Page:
Finnish Systemic Practice Model for child protection

Next set of blog posts from our group concerns different methods and models in the field of child protection. In this blog post I will introduce you to the Finnish Systemic Practice model for child protection. This particular blog post is inspired by an interview with a working life representative. 

The need for change in the field of child protection has been generally recognized in Finland. “The Finnish systemic practice model for child protection is a further developed version of the UK’s Reclaiming Social Work model (the Hackney model), which integrates systemic family therapy orientations, methods and tools as part of child protection social work. (Aaltio & Isokuortti 2019, 6)”
There are no sections in the Finnish legislation that would restrain or limit running the model in Finland. Actually, the child welfare act supports it in several parts. (Lahtinen et al. 2017)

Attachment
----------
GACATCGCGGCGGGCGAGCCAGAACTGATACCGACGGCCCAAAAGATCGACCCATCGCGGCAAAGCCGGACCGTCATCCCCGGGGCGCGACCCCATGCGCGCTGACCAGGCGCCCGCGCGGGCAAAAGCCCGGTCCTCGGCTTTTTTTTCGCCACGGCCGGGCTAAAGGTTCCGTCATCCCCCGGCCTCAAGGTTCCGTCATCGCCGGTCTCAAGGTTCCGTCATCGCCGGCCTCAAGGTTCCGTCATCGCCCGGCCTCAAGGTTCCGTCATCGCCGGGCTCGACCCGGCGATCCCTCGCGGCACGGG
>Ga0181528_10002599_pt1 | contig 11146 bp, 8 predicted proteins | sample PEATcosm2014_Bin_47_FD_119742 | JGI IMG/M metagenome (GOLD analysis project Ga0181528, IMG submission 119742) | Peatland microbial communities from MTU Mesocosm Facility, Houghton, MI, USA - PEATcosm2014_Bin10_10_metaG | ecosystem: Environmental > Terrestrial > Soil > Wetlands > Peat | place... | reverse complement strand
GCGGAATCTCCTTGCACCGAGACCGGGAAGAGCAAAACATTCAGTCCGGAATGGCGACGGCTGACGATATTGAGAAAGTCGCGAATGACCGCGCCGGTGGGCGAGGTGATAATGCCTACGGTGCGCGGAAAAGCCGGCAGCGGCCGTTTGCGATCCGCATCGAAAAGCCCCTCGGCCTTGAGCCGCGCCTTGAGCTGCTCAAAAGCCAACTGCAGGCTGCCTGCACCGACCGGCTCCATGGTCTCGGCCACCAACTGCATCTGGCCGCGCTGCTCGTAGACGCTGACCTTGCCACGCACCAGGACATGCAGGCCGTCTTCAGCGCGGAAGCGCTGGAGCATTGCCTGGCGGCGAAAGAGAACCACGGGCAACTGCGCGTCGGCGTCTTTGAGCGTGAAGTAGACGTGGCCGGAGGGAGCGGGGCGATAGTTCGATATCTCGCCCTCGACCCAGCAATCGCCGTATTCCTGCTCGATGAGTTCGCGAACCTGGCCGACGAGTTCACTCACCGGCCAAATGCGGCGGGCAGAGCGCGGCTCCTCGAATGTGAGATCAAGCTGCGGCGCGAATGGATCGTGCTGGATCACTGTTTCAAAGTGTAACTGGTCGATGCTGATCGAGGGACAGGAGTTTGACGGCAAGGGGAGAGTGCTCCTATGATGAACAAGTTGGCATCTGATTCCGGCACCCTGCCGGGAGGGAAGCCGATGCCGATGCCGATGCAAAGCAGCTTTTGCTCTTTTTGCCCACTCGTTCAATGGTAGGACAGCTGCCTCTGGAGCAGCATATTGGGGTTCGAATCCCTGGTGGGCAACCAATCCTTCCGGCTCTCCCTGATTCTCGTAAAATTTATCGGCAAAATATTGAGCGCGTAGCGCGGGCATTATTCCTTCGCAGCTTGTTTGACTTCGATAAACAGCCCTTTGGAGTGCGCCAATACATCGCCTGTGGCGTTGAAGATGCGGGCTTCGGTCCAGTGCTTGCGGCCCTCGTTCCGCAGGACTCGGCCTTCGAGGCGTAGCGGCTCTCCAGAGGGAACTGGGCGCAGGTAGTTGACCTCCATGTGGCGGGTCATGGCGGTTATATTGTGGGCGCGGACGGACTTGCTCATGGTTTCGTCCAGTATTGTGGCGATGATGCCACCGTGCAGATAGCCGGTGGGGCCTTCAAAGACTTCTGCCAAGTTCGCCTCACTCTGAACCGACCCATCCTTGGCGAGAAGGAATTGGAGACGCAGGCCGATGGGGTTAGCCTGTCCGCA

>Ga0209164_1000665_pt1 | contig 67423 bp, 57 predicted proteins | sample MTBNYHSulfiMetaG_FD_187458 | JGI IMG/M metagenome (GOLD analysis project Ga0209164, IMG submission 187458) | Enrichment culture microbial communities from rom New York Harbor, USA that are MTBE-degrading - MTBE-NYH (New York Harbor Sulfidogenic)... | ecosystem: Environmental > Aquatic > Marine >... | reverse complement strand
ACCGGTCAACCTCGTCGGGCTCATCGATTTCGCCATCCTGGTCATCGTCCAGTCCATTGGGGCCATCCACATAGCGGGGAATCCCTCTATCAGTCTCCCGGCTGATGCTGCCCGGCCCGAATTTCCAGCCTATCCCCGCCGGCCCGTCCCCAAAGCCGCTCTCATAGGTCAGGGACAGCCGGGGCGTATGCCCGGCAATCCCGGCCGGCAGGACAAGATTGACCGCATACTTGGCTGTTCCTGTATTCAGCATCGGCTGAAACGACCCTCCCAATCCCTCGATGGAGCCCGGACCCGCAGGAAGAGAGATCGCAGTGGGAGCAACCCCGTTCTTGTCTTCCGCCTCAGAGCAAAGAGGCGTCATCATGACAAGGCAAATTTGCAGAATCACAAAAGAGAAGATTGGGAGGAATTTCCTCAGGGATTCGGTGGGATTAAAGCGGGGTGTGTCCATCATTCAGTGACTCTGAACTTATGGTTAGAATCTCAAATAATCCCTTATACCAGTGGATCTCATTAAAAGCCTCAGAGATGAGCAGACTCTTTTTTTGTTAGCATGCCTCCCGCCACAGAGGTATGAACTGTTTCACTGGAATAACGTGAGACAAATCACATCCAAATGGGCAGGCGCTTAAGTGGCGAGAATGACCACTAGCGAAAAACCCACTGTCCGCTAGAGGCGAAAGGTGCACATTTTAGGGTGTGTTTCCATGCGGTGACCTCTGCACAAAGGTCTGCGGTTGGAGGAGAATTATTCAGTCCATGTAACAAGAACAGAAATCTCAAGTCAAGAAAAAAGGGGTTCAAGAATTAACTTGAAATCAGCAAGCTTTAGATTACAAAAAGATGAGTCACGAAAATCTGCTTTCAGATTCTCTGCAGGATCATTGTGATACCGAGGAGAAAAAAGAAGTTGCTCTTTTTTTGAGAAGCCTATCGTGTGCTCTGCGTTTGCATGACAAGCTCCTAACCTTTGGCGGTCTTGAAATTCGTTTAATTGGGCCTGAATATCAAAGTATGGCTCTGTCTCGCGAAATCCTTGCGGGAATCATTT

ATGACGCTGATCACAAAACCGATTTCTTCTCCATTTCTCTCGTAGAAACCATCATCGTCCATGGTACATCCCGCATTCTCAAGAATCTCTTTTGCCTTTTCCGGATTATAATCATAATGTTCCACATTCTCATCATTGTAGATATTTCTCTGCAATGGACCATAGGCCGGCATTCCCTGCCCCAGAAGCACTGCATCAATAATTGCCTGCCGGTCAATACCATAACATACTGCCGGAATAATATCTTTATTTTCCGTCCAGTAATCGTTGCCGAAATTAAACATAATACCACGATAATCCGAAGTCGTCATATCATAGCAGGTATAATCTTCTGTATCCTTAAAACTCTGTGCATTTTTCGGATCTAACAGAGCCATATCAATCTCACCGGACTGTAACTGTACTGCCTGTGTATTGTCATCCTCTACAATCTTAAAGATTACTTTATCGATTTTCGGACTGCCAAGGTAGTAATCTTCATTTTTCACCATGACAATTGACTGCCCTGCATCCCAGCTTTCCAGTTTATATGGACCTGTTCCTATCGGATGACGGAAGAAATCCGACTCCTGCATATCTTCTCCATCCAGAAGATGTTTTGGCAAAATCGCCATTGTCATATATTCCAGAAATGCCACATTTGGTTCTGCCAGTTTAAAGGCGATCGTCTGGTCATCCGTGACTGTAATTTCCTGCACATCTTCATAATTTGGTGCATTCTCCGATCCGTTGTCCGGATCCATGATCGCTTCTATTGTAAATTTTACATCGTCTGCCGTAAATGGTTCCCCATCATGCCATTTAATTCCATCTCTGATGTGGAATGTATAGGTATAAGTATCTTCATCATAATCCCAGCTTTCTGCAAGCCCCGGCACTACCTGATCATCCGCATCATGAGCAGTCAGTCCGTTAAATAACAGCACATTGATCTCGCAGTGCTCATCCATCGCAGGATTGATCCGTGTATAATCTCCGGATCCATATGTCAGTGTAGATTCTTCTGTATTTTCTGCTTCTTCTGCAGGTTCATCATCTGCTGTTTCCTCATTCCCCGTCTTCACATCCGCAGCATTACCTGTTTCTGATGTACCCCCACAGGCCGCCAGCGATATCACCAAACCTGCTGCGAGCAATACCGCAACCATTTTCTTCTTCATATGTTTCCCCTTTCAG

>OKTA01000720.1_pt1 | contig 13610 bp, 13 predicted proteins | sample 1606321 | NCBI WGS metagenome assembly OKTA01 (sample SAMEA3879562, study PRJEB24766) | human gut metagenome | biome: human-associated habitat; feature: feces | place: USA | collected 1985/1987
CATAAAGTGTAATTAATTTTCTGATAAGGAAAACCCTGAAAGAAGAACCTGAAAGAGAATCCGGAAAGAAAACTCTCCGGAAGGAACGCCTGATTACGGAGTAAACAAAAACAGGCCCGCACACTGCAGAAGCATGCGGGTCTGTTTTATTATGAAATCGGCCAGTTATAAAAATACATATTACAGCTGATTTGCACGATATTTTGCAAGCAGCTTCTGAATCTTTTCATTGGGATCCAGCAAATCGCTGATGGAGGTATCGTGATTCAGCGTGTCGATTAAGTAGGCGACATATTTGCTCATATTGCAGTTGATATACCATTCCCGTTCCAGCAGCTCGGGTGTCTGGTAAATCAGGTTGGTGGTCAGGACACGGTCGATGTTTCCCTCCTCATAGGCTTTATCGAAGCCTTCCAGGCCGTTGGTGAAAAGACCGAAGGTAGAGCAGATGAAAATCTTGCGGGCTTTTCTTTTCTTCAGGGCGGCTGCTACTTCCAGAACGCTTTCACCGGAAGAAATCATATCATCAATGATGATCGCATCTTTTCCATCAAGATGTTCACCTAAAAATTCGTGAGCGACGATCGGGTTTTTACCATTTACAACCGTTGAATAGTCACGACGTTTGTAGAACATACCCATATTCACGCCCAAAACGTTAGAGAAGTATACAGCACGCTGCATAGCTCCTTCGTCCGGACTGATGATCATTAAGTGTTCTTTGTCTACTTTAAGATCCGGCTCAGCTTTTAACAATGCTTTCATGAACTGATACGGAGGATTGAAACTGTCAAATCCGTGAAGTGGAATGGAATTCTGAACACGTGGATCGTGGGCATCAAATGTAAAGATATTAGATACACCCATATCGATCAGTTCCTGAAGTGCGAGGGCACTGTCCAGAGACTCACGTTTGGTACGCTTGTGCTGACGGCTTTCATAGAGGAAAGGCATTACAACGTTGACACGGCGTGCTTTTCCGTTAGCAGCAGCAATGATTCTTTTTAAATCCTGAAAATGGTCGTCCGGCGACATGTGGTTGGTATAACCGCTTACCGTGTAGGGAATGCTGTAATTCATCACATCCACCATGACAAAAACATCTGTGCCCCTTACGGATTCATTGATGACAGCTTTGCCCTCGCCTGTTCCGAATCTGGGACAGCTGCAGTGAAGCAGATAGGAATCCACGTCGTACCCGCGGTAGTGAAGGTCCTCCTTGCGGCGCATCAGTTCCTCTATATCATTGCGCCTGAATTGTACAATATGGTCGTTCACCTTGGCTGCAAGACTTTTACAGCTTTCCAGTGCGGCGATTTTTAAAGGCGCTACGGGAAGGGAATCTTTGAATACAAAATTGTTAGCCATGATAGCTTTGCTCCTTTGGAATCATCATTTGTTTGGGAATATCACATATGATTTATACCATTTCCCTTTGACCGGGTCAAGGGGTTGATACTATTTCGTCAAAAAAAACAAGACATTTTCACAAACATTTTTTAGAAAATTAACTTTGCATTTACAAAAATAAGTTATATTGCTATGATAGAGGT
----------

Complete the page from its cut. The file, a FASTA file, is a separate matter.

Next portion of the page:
The Finnish systemic practice model for child protection has a certain structure and common principles which are supposed to guide all the activities of the professionals and concern all clients.  It has three core elements, which are interconnected: systemic practice, a systemic team, and a systemic weekly meeting. These three core elements are very important and have to work properly in order to produce more effective and higher quality child protective services. (Aaltio & Isokuortti 2019)

The main principles in the Finnish systemic practice (based on the Hackney model) are:

  • Systematization (seeing the whole, not separate problems) 
  • Family therapeutic understanding and based on relationships 
  • Child orientation
  • Encountering and including the client 
  • Structures supporting systemic practice model and multiprofessional collaboration 
  • Shared values and coordinating management
    (Lahtinen et al. 2017)

This practice model defines systemicity as a perspective on human life where attention is paid to the complex relationships between different factors. It is seen that in systemicity, every factor connects with each through various ways. To achieve change, every actor needs to recognise their own influence on the system. (Aaltio & Isokuortti 2019)